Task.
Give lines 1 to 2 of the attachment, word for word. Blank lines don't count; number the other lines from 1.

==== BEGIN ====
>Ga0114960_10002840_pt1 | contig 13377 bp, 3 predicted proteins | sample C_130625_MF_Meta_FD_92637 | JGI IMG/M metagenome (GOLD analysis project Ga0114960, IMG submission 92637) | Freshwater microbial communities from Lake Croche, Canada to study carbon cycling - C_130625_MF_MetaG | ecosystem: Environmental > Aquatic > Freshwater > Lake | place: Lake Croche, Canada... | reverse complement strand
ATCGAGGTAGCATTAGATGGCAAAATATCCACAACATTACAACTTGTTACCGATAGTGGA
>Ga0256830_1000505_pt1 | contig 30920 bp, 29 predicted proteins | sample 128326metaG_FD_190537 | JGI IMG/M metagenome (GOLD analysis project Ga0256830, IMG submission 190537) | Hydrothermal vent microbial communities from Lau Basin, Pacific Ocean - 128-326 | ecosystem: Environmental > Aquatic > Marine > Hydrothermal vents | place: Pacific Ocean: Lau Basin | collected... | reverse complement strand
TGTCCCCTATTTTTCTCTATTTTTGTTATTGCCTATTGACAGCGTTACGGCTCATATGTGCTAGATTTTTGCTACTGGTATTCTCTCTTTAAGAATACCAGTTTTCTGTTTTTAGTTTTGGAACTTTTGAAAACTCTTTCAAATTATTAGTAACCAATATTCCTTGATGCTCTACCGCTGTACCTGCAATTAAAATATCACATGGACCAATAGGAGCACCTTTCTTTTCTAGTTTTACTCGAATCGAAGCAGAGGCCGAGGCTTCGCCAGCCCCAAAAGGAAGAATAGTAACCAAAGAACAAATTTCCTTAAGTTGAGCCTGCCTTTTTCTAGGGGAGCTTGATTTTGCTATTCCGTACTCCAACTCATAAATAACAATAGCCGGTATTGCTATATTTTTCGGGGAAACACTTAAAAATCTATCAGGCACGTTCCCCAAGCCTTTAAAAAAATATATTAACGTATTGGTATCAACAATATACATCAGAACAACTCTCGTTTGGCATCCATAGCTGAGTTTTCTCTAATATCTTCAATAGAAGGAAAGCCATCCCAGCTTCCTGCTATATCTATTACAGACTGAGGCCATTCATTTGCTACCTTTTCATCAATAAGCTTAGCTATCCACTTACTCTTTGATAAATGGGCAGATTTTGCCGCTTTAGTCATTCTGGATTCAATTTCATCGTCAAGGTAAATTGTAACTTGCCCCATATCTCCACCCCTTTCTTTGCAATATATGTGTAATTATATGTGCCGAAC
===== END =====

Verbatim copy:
>Ga0114960_10002840_pt1 | contig 13377 bp, 3 predicted proteins | sample C_130625_MF_Meta_FD_92637 | JGI IMG/M metagenome (GOLD analysis project Ga0114960, IMG submission 92637) | Freshwater microbial communities from Lake Croche, Canada to study carbon cycling - C_130625_MF_MetaG | ecosystem: Environmental > Aquatic > Freshwater > Lake | place: Lake Croche, Canada... | reverse complement strand
ATCGAGGTAGCATTAGATGGCAAAATATCCACAACATTACAACTTGTTACCGATAGTGGA